As I remember, the hardest part for me was my own expectations for myself. I almost drove myself crazy in my quest for perfection! Don't do this to yourself - once you are out of academia, no one will look at your GPA. I often wonder if it's coincidence that this was when I first developed an ulcer!
  8. by   Glad2behere
    Tootyfruity,

    I had a hard time in nursing school..BSN. That was 25 years ago.
    The school was new, and I did nursing school to satisfy other concerns. Kind of landed there because I was in lala land.
    Fresh farm boy had been in a hospital one time for an appendectomy as a youngster. Knew nothing about it. Came from a large family, did well in JR College and almost never cracked a book. Had really bad study habits. The technical side and the scientific realms of it I loved. I absolutely hated nursing theory and thought it absurd. Most of the instructors were new as well, and could not word a question so that the class would argue for extended periods with the instructors post-testing regarding what the questions really meant. An unproportionate amount of grading went to nursing theory.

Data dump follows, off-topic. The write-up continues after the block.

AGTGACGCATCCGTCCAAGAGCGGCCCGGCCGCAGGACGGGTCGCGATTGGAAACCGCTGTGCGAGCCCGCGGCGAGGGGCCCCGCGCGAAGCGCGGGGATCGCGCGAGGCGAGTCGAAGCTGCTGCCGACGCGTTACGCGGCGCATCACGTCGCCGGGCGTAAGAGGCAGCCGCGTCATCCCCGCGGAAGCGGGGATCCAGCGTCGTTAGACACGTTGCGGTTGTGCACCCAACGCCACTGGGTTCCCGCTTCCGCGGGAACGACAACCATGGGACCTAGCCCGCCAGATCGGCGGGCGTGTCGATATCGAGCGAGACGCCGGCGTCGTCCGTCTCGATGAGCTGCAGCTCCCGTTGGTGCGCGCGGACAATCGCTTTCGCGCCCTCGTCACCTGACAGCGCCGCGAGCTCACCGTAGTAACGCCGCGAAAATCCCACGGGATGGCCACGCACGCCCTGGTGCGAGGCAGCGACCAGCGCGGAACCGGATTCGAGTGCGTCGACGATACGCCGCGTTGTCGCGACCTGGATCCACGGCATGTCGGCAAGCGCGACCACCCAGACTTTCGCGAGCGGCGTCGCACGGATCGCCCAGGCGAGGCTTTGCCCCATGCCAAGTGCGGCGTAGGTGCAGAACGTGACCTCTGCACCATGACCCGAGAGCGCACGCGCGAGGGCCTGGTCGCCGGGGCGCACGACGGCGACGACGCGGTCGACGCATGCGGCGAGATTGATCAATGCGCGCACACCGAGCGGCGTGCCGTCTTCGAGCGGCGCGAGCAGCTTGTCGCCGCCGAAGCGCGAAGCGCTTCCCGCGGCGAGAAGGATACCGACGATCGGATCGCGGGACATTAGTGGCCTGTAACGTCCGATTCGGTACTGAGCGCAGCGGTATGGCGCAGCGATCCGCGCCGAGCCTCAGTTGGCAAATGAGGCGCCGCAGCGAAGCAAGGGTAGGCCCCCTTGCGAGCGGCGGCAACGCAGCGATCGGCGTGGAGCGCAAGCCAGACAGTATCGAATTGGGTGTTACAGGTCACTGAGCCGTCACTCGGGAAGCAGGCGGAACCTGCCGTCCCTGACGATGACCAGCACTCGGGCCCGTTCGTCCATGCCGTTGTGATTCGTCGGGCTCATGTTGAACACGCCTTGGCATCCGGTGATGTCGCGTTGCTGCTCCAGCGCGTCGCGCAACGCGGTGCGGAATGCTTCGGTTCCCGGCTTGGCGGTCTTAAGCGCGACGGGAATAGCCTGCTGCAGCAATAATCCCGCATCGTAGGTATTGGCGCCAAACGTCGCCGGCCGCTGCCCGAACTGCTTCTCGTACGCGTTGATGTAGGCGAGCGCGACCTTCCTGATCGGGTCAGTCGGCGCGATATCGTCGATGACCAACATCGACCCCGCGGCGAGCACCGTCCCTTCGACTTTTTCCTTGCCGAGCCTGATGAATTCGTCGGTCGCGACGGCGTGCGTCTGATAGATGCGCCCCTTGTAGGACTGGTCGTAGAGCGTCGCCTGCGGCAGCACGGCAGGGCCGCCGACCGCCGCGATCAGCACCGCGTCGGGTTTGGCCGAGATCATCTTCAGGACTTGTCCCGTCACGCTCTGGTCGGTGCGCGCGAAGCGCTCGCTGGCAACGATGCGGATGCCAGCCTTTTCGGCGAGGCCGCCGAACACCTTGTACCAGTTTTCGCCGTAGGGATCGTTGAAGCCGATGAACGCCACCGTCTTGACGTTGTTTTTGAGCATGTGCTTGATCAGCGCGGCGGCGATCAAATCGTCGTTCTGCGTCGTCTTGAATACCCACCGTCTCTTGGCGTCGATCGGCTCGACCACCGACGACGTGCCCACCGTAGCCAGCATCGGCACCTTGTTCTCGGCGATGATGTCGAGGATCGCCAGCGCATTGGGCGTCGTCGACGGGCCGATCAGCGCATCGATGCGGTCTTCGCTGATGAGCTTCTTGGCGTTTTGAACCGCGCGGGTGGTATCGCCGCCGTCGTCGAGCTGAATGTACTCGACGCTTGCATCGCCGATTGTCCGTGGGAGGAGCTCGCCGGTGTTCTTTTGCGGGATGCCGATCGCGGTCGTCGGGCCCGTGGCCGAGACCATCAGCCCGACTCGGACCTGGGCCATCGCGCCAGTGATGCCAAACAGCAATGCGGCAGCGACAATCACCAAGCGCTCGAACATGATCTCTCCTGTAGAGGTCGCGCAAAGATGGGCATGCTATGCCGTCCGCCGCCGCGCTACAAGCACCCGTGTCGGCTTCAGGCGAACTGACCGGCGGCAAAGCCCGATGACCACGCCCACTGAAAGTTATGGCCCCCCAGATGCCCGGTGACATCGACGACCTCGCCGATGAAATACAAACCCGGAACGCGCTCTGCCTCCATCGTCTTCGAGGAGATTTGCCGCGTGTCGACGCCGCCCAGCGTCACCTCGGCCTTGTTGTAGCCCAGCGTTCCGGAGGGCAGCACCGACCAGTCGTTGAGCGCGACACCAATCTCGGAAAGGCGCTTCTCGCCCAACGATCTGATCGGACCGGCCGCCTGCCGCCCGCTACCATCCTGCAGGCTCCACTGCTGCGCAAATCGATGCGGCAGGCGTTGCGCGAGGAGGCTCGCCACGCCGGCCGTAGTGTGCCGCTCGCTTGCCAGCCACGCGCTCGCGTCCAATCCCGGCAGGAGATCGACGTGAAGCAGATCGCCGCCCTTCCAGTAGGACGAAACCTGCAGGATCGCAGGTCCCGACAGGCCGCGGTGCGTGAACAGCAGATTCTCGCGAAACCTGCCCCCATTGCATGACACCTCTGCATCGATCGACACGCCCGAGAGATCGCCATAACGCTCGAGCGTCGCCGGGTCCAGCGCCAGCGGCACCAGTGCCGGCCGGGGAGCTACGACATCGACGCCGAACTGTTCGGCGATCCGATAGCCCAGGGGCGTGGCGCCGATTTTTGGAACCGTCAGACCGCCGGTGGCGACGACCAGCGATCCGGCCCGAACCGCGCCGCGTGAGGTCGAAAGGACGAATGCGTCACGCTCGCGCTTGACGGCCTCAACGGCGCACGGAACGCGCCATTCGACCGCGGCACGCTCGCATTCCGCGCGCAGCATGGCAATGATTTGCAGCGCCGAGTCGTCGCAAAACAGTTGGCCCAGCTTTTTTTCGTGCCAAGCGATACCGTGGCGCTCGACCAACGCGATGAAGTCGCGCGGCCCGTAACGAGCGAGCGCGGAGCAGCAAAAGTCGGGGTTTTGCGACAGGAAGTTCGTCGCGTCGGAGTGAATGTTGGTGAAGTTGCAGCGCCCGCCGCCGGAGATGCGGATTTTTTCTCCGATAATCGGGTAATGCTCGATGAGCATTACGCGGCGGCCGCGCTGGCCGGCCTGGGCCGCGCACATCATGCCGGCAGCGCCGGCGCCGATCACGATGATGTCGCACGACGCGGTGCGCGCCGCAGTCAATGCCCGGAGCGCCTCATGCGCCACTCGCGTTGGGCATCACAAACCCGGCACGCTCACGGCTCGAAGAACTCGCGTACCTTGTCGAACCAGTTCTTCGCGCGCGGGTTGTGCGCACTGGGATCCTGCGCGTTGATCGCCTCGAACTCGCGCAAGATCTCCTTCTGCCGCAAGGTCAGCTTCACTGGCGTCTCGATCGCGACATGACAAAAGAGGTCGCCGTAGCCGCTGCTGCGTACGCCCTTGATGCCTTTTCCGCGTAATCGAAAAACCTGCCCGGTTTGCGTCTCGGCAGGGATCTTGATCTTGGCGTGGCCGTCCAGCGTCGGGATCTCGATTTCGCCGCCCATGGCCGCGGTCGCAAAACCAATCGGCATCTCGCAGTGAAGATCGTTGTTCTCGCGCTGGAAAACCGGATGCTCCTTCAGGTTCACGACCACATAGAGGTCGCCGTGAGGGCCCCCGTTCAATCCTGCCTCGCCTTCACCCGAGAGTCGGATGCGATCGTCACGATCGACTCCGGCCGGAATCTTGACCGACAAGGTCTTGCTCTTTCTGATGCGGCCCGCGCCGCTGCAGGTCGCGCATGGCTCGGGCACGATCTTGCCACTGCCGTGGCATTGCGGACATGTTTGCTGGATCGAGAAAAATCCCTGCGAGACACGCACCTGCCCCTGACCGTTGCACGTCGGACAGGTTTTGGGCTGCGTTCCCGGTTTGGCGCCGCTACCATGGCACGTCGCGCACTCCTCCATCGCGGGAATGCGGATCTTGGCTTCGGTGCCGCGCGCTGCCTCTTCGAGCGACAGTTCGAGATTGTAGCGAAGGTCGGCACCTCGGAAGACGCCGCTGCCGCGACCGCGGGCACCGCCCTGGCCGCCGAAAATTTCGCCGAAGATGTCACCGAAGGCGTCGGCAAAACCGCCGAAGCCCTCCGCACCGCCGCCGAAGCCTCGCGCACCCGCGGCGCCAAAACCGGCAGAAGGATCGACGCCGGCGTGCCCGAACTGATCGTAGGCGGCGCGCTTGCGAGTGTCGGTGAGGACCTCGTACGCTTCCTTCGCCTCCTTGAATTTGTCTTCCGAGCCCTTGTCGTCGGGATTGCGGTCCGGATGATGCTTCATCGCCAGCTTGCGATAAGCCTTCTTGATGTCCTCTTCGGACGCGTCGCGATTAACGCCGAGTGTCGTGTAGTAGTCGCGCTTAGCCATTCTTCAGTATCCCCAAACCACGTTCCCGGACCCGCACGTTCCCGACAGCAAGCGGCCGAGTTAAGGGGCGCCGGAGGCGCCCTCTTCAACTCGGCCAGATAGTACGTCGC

Clinically, I did very well, and on rotations after class or at night I would go back to the unit and read and study charts and research later, trying to tie everthing in where it had a flow to it.
    This worked very well for me and saved me. There was one big flaw in that I began analyzing illnesses medically, reached a familiarity and could anticipate what to do next, or at least what to expect. My test scores were a joke in Nursing theory and brought my GPA way down. The chart reading and study did wonders for my medical terminolgy and understanding the flow of care, and really helped too in assessment skills because I had something right then right there to compare to. Kinda like monkey see monkey do.

    Was it hard? Yes, mostly because I never bought into nursing theory. Writing out nursing processes was ok and learned alot from those. My 3rd semester I was advised to drop and retake that 3rd semester. One of the instructors, whom I had had on a previous clinical suggested I hang in there because I had another clinical rotation with her, and she assured me I would be just fine. She was right, I aced her clinical and actually helped her a lot on her research studies. In this clinical also, there was the most technically competent nurse I have ever seen (male English nurse, Mick Jagger lookalike) and he helped a lot, a fantastic preceptorship.

    My downfall was that the specific areas I was interested in clinically I did real well in, but I never could muster the enthusiasm
    for nursing theory, L&D, geriatrics, and psyche. Give me a MVA, or a burn victim and I sparkled.
  9. by   semstr